and we can add this to the existing rotation angle of the car.

Calculating the x value in the 3D scene

We know the x position on the screen (in the front, 2D window), and we know the z value in the 3D scene behind. Can we use these to calculate the x value in the 3D scene behind?

The answer is yes, although it took me quite a few hours of frustration to figure it out, not least because I have trouble visualising geometric figures. Note I am assuming the y (height) value is constant throughout, which will be the case in programs like desktop racing.

In the picture below, the camera is looking at an angle to the right, along the blue dotted line. The pixel we want is shown by the red dots on the near screen and far screen. What I’m going to do is travel along the blue line (the camera direction) for a distance of z pixels, to the green point A. Then I’m going to turn 90 degrees to the left and travel X pixels along it to reach the point B that we want in 3D space, having calculated what X is.

So the steps are as follows, assuming the camera settings are camera(pos.x,pos.y,pos.z,look.x,look.y,look.z) where pos and look are both vec3

1. camera direction lookDir = (look – cam):normalize()
2. travel along the camera direction for z pixels A = cam + lookDir*-z
3. calculate X by first converting the position x (on the small screen) to a range of -1 to +1 exactly as I did just above, ie new_x = (x – WIDTH/2) / (WIDTH/2)/ projectionMatrix()
4. this gives us the distance of x from the camera direction line. We can now pro rate this to calculate X, the distance of A from B on the main scene, since we know that if the x and z values for the little screen are new_x and 1, and the z value for the big screen is z, then X = new_x / 1  * z
5. We now need the direction from A to B, and I know that for any 2D vector (x,y), the direction that is rotated at 90 degrees is (-y,x). So the direction is vec3(-lookDir.z,0,lookDir.x)
6. and then B = A + vec3(-lookDir.z,0,lookDir.x)*x

and B is a vec3 with the x and z value of the 3D point in the main scene.

I’m sure this looks complicated – and it took me hours to figure out (and there me be a better way) – but it runs pretty fast because there are only a few calculations.

### Performance (speed)

Even though shaders are fast and efficient, it is going to be slow making a copy of the whole scene, and then having to read all the pixels out of it.  So we need to look at ways to speed things up. Here are a few suggestions.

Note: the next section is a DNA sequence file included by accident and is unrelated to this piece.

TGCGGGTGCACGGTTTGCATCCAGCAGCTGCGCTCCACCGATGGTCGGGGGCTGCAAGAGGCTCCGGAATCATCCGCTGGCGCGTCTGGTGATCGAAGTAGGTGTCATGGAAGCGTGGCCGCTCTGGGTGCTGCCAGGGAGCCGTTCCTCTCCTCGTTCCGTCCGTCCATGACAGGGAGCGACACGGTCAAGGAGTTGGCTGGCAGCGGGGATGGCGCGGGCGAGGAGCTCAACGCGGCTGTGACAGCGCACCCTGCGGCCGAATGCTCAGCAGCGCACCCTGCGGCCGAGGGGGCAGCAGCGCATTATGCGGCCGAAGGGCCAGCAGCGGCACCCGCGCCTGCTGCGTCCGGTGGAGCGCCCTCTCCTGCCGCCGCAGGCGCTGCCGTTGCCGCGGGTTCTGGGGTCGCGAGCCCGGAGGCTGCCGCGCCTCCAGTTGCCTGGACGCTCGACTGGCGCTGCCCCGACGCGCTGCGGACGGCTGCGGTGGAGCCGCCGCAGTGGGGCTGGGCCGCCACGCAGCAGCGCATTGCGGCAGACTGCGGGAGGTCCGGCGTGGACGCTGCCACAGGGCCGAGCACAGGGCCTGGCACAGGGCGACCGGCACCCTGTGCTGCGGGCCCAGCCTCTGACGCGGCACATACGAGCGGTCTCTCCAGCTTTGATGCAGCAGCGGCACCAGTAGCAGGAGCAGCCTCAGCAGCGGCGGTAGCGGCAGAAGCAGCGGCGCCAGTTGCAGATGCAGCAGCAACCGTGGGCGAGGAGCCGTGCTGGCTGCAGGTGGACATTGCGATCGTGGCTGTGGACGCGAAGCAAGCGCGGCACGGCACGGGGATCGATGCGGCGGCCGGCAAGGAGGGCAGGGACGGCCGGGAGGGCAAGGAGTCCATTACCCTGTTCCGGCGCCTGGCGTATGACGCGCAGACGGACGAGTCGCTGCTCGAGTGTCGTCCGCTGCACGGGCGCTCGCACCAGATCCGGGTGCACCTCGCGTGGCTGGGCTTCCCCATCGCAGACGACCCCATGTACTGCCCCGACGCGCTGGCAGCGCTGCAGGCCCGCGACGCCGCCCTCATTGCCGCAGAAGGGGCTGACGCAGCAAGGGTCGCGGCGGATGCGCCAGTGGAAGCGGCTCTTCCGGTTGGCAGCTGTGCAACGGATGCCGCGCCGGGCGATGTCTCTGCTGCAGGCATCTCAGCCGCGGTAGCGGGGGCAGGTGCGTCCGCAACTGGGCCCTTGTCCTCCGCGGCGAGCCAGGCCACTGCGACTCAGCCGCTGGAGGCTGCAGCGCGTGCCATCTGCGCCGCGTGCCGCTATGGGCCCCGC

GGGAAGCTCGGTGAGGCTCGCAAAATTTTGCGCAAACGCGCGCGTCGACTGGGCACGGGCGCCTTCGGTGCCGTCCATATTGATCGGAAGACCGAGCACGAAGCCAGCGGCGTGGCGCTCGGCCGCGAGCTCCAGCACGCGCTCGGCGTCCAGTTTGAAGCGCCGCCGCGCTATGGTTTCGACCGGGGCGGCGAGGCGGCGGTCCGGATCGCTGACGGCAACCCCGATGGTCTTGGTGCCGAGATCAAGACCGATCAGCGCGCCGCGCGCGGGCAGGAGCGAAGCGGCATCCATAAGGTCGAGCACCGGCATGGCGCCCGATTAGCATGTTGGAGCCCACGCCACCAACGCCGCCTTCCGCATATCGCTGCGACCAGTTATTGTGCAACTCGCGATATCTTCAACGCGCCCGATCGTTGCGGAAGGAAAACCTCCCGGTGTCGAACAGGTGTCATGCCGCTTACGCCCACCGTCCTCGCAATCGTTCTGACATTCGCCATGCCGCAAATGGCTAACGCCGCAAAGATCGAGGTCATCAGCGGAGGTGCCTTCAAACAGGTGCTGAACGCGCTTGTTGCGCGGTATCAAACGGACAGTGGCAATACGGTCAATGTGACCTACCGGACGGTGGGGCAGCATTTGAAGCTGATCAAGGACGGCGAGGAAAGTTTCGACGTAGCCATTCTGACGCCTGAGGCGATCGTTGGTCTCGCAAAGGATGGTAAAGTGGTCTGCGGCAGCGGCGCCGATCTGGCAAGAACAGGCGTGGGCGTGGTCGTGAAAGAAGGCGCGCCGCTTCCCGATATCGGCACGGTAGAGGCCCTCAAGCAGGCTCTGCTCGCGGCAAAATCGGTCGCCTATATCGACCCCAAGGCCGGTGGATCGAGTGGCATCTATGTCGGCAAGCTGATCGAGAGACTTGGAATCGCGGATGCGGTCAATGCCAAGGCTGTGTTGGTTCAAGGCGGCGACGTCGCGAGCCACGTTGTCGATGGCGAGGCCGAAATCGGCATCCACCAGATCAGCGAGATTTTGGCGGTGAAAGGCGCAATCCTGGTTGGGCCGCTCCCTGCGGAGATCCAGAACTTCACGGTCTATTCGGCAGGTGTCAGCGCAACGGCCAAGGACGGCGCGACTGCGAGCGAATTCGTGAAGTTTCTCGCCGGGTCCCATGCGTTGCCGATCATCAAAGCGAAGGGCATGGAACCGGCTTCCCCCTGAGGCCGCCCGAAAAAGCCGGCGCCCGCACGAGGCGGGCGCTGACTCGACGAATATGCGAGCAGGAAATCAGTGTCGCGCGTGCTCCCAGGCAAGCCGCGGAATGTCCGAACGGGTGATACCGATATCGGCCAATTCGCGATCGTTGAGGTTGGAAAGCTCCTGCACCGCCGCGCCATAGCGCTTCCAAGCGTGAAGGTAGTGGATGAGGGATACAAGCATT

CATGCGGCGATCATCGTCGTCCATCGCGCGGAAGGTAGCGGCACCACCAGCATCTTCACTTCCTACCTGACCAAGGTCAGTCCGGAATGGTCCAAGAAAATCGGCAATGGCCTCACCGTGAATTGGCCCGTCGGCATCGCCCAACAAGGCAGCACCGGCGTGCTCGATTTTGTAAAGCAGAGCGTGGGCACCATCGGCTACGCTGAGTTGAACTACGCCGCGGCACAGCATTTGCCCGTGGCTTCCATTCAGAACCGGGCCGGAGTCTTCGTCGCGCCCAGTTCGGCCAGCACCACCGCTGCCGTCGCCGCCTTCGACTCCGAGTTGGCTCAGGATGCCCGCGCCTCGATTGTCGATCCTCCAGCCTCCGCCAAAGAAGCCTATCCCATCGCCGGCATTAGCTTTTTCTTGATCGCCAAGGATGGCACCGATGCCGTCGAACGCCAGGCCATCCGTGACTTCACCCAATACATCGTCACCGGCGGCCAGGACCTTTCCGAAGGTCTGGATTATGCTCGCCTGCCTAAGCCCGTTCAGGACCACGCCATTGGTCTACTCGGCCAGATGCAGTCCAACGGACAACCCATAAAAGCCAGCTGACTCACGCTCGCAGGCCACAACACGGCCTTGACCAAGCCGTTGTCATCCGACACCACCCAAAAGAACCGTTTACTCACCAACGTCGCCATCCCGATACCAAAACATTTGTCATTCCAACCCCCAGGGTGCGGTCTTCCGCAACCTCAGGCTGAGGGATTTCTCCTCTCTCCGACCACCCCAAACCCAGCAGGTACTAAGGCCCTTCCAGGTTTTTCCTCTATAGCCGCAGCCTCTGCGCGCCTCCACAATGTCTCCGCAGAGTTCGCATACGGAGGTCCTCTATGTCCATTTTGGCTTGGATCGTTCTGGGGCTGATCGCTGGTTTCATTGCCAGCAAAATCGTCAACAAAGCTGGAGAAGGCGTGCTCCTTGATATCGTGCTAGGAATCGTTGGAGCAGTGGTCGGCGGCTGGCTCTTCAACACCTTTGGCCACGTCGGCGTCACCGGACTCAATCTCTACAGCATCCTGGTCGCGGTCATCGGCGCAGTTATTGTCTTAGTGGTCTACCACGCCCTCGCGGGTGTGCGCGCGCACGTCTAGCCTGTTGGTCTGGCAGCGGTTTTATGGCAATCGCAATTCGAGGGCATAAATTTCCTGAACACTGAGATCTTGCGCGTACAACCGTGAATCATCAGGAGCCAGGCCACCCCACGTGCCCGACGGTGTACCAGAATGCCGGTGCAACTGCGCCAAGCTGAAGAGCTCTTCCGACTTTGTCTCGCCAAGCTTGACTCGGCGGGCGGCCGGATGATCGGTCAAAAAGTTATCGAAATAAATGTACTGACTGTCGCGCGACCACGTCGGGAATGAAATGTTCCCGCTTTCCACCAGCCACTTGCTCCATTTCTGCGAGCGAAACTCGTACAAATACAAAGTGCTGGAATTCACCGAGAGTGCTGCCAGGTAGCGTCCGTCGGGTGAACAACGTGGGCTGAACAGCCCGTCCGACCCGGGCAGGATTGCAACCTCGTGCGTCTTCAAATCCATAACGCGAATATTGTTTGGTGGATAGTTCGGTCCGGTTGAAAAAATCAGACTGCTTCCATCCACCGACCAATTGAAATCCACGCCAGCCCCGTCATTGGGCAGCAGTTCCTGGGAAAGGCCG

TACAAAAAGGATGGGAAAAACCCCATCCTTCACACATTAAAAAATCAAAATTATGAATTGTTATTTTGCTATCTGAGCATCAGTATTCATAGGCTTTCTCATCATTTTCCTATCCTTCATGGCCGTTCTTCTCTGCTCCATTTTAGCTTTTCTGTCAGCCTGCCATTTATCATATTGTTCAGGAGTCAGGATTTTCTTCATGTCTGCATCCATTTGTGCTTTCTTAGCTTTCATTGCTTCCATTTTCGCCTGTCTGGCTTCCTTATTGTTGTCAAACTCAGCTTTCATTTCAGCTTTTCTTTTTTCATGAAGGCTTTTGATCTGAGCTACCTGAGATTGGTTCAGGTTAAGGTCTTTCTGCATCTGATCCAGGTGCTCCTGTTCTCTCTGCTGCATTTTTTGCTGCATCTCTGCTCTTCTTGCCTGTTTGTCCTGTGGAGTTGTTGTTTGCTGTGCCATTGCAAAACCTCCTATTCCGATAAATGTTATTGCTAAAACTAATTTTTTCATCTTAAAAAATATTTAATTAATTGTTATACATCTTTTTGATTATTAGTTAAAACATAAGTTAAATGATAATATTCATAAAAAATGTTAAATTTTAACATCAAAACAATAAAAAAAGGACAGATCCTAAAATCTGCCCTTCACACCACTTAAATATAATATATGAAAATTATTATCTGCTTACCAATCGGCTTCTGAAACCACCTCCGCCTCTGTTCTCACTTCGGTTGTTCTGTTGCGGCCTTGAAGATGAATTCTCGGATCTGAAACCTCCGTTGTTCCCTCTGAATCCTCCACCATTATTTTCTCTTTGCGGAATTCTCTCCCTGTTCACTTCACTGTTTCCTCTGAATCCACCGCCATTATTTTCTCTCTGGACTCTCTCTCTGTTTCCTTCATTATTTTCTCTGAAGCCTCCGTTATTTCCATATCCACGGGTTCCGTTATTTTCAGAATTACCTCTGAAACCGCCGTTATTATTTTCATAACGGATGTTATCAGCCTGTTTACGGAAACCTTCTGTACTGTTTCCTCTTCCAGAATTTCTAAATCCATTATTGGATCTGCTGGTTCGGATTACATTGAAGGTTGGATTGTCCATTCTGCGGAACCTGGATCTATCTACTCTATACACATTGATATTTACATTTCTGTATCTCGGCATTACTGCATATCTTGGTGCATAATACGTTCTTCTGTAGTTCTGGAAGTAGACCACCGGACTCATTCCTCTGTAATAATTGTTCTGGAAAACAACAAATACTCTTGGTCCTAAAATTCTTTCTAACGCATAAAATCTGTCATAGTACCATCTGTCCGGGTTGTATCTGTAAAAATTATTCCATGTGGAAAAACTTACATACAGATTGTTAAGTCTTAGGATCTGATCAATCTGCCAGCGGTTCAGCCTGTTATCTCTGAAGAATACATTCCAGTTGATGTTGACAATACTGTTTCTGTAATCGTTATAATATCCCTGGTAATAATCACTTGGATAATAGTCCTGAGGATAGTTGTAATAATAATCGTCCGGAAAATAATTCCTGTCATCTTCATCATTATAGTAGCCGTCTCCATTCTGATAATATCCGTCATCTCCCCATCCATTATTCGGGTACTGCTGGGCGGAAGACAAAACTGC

• don’t do it every frame, but maybe only a few times per second
• don’t draw every object, just the ones you need
• don’t draw the whole screen
• don’t read and check every pixel along the width of the image in memory. Unless objects are very small, we can find them by only testing every 5th or 10th pixel.

The racing example above creates a memory image 3 times per second, drawing all the track objects, but restricting drawing to a single row of pixels in the middle of the screen (which is enough to tell us where the sides of the track are), giving us an image with just one row of information. Note – you restrict drawing using the clip command, and this speeds things up enormously.

This is the code for restricting drawing to one row

```--initialise a full size image if it's the first time
--use a global image as Codea crashes if you use temporary images
imgRay=imgRay or image(WIDTH,HEIGHT)
clip(1,HEIGHT/2-1,WIDTH,1)
setContext(imgRay)
--add code to draw everything here
setContext()
--read all the pixels from left to right, in steps of Sample
--(eg if Sample is 3, we only read every 3rd pixel)
for i=1,WIDTH,Sample do
r=imgRay:get(i,HEIGHT/2) --get red value
z=r*RayRange/255-camPos.z --see note underneath
--do something with z
end
```

We convert the red pixel value back to z value by dividing by 255 and multiplying by the maximum distance (RayRange) we gave the shader. Then we we subtract the z value of the camera position – we need to do this because the shader measures all distances using the camera as the centre.

It may not always be possible to choose just one row (or a few rows together) of pixels that give you all the information you need, if objects are scattered all over the screen. An alternative is to set the y scale so the objects are all drawn infinitely high, and then draw on a picture that is just one pixel high. This means all the objects will appear on that one row of pixels. It also seems to be faster than my approach above, using clip.

The code is only slightly different

```--initialise a one pixel high image
imgRay=imgRay or image(WIDTH,1)
scale(1,10000) --scale y axis hugely
setContext(imgRay)
--draw everything here
setContext()
scale() --reset scale
--read all the pixels from left to right, in steps of Sample
for i=1,WIDTH,Sample do
r=imgRay:get(i,1) --get red value
z=r*RayRange/255-camPos.z --see note underneath
--do something with z
end
```